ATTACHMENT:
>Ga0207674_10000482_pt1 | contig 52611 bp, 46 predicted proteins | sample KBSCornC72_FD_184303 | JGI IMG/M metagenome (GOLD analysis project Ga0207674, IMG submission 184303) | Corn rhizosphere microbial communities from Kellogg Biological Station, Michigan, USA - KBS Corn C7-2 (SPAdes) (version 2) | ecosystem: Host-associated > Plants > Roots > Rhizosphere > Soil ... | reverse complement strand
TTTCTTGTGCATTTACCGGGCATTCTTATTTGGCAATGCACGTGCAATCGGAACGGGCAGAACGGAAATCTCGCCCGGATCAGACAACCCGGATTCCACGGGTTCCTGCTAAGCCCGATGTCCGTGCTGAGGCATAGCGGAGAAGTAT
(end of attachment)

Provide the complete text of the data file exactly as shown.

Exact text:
>Ga0207674_10000482_pt1 | contig 52611 bp, 46 predicted proteins | sample KBSCornC72_FD_184303 | JGI IMG/M metagenome (GOLD analysis project Ga0207674, IMG submission 184303) | Corn rhizosphere microbial communities from Kellogg Biological Station, Michigan, USA - KBS Corn C7-2 (SPAdes) (version 2) | ecosystem: Host-associated > Plants > Roots > Rhizosphere > Soil ... | reverse complement strand
TTTCTTGTGCATTTACCGGGCATTCTTATTTGGCAATGCACGTGCAATCGGAACGGGCAGAACGGAAATCTCGCCCGGATCAGACAACCCGGATTCCACGGGTTCCTGCTAAGCCCGATGTCCGTGCTGAGGCATAGCGGAGAAGTAT